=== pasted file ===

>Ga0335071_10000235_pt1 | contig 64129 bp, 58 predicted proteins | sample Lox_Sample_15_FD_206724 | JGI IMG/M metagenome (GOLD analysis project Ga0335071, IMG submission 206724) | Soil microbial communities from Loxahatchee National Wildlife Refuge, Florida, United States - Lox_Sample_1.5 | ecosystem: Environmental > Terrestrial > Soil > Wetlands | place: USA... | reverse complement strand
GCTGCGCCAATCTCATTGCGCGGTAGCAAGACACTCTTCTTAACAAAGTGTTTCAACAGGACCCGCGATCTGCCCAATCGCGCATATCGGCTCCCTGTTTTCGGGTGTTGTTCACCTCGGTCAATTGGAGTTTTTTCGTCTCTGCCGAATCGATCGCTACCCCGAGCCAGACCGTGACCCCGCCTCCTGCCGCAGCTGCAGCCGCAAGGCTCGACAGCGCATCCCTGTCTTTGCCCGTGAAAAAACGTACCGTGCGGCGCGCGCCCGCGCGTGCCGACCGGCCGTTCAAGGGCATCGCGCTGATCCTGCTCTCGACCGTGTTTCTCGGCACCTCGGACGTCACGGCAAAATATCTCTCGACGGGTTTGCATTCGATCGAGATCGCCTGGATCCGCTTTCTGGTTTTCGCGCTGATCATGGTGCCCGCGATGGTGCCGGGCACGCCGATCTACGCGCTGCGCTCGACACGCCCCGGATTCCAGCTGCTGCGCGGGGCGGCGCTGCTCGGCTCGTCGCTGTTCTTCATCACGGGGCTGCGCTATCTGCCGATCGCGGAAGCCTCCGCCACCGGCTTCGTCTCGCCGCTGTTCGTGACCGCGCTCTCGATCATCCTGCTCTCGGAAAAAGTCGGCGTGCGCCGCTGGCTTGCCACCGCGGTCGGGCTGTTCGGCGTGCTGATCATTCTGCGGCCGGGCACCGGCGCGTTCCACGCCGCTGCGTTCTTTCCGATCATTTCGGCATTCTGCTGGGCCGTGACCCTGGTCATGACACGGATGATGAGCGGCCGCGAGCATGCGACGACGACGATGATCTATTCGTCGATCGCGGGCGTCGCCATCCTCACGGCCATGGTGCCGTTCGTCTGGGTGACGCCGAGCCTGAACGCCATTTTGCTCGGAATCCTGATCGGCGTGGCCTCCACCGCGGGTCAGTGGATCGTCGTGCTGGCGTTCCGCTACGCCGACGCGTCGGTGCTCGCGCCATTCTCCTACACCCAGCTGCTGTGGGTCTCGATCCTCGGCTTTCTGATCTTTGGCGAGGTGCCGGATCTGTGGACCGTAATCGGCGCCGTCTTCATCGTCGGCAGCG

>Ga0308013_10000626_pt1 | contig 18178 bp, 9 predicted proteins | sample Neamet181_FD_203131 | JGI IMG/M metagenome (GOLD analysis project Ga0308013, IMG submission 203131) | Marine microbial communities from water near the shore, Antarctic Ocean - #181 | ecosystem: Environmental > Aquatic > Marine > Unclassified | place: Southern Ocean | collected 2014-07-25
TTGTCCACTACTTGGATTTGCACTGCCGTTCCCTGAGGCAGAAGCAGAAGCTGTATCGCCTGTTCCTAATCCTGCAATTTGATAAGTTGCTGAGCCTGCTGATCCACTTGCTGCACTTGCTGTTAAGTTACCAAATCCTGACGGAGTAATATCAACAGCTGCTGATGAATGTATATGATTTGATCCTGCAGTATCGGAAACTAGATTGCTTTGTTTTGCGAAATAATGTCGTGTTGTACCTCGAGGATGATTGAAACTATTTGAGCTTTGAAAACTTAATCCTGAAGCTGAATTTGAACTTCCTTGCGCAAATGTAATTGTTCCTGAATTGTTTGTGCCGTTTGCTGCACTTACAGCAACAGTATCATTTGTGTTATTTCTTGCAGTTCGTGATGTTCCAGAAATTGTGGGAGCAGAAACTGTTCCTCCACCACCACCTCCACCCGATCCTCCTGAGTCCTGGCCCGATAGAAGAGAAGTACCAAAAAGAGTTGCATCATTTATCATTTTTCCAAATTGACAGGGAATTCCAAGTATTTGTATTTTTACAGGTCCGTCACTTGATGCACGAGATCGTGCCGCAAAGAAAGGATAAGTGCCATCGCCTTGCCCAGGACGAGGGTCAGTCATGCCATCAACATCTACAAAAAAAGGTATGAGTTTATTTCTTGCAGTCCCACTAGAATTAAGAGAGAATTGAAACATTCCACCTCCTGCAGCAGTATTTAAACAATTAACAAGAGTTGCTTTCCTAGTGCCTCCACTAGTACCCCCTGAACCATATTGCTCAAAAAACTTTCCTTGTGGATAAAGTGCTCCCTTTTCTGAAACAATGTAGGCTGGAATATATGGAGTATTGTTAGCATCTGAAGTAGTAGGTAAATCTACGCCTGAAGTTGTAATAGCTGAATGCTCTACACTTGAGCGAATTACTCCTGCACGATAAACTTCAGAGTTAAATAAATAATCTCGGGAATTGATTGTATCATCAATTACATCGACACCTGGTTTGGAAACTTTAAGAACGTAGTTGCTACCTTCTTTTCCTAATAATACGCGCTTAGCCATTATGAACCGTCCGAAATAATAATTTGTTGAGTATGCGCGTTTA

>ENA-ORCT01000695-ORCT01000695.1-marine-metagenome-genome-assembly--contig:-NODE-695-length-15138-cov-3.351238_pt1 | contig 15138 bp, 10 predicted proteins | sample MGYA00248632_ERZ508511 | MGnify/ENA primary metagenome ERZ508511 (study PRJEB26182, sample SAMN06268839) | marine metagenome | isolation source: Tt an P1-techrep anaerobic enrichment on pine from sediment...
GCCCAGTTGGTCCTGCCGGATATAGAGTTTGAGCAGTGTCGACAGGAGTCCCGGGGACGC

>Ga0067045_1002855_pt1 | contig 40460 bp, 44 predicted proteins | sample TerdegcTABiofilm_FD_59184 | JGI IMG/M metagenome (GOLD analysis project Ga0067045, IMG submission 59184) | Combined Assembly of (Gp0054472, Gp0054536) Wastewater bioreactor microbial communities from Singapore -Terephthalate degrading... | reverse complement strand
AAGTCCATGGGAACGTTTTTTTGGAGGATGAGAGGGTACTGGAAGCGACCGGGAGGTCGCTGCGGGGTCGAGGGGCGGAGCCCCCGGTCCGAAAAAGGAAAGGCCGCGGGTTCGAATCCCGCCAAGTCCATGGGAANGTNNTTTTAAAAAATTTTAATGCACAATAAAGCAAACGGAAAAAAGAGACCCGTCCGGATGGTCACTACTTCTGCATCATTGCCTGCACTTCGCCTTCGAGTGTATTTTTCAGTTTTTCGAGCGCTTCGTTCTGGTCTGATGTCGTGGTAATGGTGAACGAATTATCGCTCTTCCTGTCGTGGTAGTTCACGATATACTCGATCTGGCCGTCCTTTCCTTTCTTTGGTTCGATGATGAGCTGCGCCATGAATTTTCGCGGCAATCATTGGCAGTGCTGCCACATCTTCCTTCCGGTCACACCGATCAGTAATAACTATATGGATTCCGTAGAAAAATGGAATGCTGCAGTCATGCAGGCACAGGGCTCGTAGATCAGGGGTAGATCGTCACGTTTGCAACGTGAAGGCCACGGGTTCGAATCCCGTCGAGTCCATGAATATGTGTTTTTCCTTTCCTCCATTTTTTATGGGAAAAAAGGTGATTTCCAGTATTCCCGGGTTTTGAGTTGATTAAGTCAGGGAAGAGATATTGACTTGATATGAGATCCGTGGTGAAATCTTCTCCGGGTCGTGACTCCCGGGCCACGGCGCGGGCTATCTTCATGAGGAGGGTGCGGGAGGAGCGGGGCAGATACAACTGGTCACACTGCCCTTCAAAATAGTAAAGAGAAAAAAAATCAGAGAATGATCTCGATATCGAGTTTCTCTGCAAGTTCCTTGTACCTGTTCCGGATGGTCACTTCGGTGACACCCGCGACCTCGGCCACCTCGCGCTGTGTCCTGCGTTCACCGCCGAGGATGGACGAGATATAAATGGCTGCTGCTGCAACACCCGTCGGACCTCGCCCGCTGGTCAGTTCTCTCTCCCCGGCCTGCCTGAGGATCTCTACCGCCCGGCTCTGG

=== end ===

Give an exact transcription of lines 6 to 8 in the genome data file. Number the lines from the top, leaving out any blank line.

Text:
GCCCAGTTGGTCCTGCCGGATATAGAGTTTGAGCAGTGTCGACAGGAGTCCCGGGGACGC

>Ga0067045_1002855_pt1 | contig 40460 bp, 44 predicted proteins | sample TerdegcTABiofilm_FD_59184 | JGI IMG/M metagenome (GOLD analysis project Ga0067045, IMG submission 59184) | Combined Assembly of (Gp0054472, Gp0054536) Wastewater bioreactor microbial communities from Singapore -Terephthalate degrading... | reverse complement strand
AAGTCCATGGGAACGTTTTTTTGGAGGATGAGAGGGTACTGGAAGCGACCGGGAGGTCGCTGCGGGGTCGAGGGGCGGAGCCCCCGGTCCGAAAAAGGAAAGGCCGCGGGTTCGAATCCCGCCAAGTCCATGGGAANGTNNTTTTAAAAAATTTTAATGCACAATAAAGCAAACGGAAAAAAGAGACCCGTCCGGATGGTCACTACTTCTGCATCATTGCCTGCACTTCGCCTTCGAGTGTATTTTTCAGTTTTTCGAGCGCTTCGTTCTGGTCTGATGTCGTGGTAATGGTGAACGAATTATCGCTCTTCCTGTCGTGGTAGTTCACGATATACTCGATCTGGCCGTCCTTTCCTTTCTTTGGTTCGATGATGAGCTGCGCCATGAATTTTCGCGGCAATCATTGGCAGTGCTGCCACATCTTCCTTCCGGTCACACCGATCAGTAATAACTATATGGATTCCGTAGAAAAATGGAATGCTGCAGTCATGCAGGCACAGGGCTCGTAGATCAGGGGTAGATCGTCACGTTTGCAACGTGAAGGCCACGGGTTCGAATCCCGTCGAGTCCATGAATATGTGTTTTTCCTTTCCTCCATTTTTTATGGGAAAAAAGGTGATTTCCAGTATTCCCGGGTTTTGAGTTGATTAAGTCAGGGAAGAGATATTGACTTGATATGAGATCCGTGGTGAAATCTTCTCCGGGTCGTGACTCCCGGGCCACGGCGCGGGCTATCTTCATGAGGAGGGTGCGGGAGGAGCGGGGCAGATACAACTGGTCACACTGCCCTTCAAAATAGTAAAGAGAAAAAAAATCAGAGAATGATCTCGATATCGAGTTTCTCTGCAAGTTCCTTGTACCTGTTCCGGATGGTCACTTCGGTGACACCCGCGACCTCGGCCACCTCGCGCTGTGTCCTGCGTTCACCGCCGAGGATGGACGAGATATAAATGGCTGCTGCTGCAACACCCGTCGGACCTCGCCCGCTGGTCAGTTCTCTCTCCCCGGCCTGCCTGAGGATCTCTACCGCCCGGCTCTGG